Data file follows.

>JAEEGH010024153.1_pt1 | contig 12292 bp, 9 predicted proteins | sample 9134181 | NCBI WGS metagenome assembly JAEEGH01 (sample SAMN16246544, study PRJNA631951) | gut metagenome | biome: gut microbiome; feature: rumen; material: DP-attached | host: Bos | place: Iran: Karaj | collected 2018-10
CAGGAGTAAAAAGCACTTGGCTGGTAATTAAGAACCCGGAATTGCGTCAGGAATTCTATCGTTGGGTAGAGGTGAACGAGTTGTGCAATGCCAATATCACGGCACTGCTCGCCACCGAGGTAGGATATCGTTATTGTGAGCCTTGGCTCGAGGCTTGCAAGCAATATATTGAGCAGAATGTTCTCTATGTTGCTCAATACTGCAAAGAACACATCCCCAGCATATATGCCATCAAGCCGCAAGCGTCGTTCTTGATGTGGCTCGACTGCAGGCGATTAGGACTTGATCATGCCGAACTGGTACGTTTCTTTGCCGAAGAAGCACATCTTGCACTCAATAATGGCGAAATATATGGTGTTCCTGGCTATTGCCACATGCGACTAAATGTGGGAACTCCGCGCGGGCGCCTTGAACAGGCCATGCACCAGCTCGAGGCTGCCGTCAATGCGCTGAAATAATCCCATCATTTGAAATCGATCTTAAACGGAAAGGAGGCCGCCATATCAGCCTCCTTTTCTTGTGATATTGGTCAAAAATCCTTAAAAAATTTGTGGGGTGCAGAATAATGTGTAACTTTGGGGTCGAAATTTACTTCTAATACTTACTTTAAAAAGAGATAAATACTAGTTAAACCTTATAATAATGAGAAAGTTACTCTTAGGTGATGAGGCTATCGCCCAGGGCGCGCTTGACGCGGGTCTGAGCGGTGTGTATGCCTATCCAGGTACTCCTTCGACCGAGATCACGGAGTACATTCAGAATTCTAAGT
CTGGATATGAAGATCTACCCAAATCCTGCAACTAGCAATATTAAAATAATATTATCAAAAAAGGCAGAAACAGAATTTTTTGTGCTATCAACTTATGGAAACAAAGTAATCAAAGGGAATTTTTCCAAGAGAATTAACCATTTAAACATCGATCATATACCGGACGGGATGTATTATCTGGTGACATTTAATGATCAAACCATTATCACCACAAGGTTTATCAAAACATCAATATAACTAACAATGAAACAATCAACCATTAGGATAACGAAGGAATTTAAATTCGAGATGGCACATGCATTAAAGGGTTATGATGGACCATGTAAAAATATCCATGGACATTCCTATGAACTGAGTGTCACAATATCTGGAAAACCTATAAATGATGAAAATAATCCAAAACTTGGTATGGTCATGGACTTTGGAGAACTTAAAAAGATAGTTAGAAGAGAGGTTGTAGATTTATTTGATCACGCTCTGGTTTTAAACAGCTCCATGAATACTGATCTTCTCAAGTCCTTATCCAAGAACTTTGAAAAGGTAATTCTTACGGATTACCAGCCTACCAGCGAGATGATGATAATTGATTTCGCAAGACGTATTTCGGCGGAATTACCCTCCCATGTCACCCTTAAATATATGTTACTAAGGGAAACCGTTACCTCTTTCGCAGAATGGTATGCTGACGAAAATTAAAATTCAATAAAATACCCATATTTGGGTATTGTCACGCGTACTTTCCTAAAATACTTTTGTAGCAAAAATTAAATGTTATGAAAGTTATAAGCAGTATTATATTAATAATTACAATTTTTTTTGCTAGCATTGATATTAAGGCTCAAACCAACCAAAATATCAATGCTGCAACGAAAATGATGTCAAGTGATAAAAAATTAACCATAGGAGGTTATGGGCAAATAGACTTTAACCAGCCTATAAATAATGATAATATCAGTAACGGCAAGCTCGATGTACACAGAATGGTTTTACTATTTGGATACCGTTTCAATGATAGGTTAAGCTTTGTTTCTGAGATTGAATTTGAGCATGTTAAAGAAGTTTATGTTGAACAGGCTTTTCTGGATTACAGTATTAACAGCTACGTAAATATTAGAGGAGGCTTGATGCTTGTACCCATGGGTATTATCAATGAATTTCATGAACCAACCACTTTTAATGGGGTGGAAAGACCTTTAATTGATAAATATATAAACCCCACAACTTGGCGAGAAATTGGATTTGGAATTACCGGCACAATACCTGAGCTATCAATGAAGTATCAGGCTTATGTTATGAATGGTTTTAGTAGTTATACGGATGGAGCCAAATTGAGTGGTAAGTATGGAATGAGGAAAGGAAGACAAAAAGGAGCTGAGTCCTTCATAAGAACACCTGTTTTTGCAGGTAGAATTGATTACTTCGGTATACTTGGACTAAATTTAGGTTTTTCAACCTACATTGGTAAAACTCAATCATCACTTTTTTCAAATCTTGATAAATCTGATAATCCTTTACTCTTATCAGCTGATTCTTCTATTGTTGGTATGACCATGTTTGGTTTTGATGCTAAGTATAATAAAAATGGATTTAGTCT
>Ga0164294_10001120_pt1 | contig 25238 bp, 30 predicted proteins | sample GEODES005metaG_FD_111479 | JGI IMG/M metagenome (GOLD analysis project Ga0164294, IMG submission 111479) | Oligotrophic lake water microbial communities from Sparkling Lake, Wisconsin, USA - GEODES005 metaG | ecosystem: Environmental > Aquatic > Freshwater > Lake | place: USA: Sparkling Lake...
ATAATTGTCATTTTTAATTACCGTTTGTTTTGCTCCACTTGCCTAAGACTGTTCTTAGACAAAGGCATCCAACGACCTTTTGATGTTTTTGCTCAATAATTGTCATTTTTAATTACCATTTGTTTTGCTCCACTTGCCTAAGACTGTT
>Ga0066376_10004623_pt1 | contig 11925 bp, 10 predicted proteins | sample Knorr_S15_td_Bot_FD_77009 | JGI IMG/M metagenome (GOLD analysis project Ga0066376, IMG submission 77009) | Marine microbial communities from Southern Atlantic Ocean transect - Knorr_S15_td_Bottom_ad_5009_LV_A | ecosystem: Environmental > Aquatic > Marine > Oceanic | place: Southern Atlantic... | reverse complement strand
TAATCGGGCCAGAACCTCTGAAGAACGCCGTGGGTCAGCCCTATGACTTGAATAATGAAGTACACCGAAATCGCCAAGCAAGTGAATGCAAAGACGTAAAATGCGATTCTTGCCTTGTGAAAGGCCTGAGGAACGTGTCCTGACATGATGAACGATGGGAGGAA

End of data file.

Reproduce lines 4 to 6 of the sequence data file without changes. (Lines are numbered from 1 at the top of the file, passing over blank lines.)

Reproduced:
>Ga0164294_10001120_pt1 | contig 25238 bp, 30 predicted proteins | sample GEODES005metaG_FD_111479 | JGI IMG/M metagenome (GOLD analysis project Ga0164294, IMG submission 111479) | Oligotrophic lake water microbial communities from Sparkling Lake, Wisconsin, USA - GEODES005 metaG | ecosystem: Environmental > Aquatic > Freshwater > Lake | place: USA: Sparkling Lake...
ATAATTGTCATTTTTAATTACCGTTTGTTTTGCTCCACTTGCCTAAGACTGTTCTTAGACAAAGGCATCCAACGACCTTTTGATGTTTTTGCTCAATAATTGTCATTTTTAATTACCATTTGTTTTGCTCCACTTGCCTAAGACTGTT
>Ga0066376_10004623_pt1 | contig 11925 bp, 10 predicted proteins | sample Knorr_S15_td_Bot_FD_77009 | JGI IMG/M metagenome (GOLD analysis project Ga0066376, IMG submission 77009) | Marine microbial communities from Southern Atlantic Ocean transect - Knorr_S15_td_Bottom_ad_5009_LV_A | ecosystem: Environmental > Aquatic > Marine > Oceanic | place: Southern Atlantic... | reverse complement strand